There are many components that make up quality assurance testing. Here we look at the advantages this process can offer your business.
What is quality assurance testing?
Quality assurance testing is to make sure that final product of a software development process meets a company’s needs. QA will use standardised procedures that ensure specific results and targets are met during the process. This confirms the software meets the standards required before it’s released.
QA doesn’t specifically involve testing the products and instead works with the procedures. As services develop, quality assurance will work to adapt to the changing environment, but at the same time, quality must not be forfeited for quantity.
Quality assurance testing is often confused with quality control, but the two offer different uses to developers. Quality control is used alongside quality assurance throughout the process but generally involves looking at quality earlier on in the project.
On the other hand, QA is used throughout every step of the process and provides measurements, a feedback loop, and comparisons as the project continues. Testing is the final part of QA, which is then used to ensure the software is ready for the end-user.
Writing a test plan
Many companies end up skipping this step, as they believe it’s too time-consuming and costly. However, a test plan helps with communication and allows you to come to clear agreements with your stakeholders. You’ll identify the objectives of the project and the approach for testing it. You don’t need to create an extensive test plan, and this can be adjusted to a project working at a quicker pace.
There are some disadvantages of this process, especially when developers are involved. This can result in the code and process being adjusted just to pass a test while forfeiting other aspects of the project. However, dedicated QA engineers can create test plans which can be customised to test different environments. Each test needs to have a measurable result and should have clear steps to assist you on your way. This will help you save time in the long run, and there will be no communication breakdown during testing.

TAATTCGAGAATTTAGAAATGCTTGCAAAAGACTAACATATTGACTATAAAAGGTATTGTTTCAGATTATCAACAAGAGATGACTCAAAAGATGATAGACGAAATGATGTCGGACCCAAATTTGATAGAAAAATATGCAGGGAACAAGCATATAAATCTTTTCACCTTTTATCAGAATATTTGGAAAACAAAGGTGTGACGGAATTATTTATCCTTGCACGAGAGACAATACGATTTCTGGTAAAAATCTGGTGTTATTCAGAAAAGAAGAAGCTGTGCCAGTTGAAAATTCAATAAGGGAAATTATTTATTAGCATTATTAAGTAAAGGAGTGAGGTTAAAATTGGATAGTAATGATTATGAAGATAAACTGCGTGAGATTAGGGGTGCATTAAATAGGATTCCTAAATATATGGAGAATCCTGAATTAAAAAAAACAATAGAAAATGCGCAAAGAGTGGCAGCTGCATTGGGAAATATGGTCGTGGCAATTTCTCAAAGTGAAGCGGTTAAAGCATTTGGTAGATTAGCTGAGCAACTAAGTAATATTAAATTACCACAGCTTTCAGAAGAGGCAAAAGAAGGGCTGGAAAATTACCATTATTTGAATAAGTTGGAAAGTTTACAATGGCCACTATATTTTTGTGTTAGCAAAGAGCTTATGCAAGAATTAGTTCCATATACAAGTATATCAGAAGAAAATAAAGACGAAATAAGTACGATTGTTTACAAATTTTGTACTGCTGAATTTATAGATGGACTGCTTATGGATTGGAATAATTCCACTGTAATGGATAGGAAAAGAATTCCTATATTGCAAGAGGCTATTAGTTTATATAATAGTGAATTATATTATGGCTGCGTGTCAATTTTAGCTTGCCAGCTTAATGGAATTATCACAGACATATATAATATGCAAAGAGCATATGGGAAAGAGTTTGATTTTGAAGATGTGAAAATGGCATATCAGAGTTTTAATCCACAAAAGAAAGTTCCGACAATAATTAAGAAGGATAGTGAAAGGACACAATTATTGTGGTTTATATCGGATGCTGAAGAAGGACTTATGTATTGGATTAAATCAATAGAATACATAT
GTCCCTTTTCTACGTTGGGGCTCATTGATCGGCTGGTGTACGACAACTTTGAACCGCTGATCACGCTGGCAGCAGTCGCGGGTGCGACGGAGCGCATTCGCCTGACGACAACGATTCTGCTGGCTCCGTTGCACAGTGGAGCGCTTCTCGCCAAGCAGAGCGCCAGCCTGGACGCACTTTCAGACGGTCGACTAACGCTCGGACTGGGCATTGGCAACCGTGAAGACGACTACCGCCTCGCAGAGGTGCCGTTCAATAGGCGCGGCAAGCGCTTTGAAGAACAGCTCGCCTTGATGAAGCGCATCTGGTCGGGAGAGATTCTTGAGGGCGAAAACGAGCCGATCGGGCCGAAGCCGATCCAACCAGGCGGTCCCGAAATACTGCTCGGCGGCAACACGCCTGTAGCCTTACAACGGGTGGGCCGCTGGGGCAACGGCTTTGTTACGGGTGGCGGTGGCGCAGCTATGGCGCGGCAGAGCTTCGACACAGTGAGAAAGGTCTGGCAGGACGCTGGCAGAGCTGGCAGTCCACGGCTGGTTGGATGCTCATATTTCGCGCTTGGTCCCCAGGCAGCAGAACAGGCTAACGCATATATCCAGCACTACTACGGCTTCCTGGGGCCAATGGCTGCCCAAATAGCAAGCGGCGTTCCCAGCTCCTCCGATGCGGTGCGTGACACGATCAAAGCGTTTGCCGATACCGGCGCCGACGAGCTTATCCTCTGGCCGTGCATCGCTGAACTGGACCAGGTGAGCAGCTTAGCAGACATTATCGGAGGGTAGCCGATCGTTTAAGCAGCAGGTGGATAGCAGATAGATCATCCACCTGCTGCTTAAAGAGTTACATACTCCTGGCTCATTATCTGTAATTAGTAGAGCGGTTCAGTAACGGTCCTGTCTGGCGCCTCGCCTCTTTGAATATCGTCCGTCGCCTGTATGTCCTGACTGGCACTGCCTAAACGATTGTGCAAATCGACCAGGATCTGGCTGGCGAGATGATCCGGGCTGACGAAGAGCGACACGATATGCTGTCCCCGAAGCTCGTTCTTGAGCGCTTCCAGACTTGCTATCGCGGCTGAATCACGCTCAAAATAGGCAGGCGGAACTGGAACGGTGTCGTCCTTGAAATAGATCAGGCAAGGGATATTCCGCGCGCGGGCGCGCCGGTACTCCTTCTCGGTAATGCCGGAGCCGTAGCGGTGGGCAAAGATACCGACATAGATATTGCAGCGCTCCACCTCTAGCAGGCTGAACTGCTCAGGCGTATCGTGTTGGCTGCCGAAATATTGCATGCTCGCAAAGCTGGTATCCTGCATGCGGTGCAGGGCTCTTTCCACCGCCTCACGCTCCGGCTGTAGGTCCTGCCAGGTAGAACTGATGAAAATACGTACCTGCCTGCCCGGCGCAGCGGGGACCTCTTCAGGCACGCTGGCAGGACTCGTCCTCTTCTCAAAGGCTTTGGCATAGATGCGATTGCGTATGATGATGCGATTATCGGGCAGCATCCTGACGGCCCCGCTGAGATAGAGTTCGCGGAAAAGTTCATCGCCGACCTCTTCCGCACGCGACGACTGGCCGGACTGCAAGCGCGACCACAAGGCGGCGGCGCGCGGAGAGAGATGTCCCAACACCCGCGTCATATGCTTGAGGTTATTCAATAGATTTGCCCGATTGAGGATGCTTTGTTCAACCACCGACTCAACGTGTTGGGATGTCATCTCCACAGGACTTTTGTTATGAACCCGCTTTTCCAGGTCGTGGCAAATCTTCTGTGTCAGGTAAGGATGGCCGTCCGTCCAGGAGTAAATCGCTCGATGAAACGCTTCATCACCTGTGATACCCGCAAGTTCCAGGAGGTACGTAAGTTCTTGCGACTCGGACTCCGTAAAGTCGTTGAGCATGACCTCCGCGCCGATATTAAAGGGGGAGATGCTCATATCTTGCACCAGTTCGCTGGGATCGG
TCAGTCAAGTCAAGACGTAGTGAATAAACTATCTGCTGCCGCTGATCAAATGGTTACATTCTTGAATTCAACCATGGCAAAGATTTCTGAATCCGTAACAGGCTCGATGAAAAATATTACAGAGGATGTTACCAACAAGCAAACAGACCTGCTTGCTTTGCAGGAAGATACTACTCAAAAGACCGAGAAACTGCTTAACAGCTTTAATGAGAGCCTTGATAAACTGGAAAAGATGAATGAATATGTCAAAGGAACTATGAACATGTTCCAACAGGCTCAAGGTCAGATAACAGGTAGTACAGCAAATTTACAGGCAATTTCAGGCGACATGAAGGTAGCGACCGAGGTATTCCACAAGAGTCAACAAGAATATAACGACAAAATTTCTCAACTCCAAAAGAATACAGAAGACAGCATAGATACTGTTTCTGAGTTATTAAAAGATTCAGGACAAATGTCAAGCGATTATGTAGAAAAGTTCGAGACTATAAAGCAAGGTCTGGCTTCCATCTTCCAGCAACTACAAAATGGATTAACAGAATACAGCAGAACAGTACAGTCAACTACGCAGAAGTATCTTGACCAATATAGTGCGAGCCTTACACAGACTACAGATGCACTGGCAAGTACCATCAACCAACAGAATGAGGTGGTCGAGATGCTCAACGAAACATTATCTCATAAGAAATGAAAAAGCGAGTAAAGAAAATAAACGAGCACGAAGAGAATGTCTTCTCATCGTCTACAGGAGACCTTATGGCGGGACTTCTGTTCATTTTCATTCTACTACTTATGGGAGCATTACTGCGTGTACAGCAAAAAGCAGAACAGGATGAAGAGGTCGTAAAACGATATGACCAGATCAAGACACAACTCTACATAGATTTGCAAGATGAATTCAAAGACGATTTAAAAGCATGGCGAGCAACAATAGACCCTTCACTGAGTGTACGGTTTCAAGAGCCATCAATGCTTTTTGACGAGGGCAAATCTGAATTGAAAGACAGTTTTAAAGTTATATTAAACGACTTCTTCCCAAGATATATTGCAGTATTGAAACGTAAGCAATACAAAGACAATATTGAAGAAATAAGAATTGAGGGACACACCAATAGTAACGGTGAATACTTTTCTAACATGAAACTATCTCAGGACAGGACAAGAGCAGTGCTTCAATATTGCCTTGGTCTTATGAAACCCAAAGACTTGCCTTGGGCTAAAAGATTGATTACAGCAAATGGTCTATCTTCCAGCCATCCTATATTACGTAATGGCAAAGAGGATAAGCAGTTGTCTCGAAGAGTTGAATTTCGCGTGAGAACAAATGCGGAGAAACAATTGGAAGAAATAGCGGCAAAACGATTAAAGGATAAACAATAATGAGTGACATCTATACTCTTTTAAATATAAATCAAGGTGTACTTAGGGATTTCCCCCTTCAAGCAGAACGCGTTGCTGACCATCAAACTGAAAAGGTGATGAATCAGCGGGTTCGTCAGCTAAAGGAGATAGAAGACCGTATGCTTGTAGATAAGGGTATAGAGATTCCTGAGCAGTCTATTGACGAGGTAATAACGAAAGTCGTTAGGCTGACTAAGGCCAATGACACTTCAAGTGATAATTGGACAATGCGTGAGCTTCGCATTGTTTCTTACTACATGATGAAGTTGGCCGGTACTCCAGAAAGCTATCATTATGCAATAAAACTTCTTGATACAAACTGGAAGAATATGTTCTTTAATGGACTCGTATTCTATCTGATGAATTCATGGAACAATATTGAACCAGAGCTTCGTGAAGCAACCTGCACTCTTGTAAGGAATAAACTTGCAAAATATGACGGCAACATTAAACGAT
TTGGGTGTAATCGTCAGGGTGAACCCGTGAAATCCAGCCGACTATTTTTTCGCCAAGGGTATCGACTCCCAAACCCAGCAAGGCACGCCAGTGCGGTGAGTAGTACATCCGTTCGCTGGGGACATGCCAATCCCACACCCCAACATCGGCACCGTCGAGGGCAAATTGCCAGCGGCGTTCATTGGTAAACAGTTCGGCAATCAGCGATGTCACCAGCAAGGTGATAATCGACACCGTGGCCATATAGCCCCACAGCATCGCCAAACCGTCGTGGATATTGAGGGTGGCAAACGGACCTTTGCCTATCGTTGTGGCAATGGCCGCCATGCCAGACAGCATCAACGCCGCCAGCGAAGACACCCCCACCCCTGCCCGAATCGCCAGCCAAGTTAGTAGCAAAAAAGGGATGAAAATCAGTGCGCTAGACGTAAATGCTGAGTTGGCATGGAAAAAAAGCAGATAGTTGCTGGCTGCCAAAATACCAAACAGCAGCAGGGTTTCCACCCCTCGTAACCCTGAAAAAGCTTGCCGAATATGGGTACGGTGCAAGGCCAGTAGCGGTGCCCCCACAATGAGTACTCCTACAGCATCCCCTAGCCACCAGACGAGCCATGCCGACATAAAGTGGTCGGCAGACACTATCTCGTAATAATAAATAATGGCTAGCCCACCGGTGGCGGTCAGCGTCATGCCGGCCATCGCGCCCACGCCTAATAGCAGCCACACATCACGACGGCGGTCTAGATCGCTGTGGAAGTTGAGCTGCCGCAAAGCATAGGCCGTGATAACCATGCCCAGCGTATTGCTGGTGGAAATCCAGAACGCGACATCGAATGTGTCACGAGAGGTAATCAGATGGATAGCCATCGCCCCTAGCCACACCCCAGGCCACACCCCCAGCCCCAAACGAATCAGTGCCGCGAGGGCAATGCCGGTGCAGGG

The testing process
Within quality assurance, testing is the part of the process which works to detect issues with your service or product. It goes without saying that this is a crucial part of QA and will ensure there are no issues for your customers or stakeholders before the release. Testing in quality assurance involves various components.
To begin with, the testing expectations must be defined. A user flow should be established to help streamline the process and reduce the repetition involved with QA. While many people believe this is a lengthy process, quality and quicker turnaround times can be achieved with a test plan.
While quality assurance is focused on the activities that ensure the project meets the stakeholder’s needs, testing is used to find bugs and issues within the software. Quality assurance looks to assure quality, whereas testing aims to control quality. By following the best practices listed below, you can find a way that works for your company when it comes to QA testing.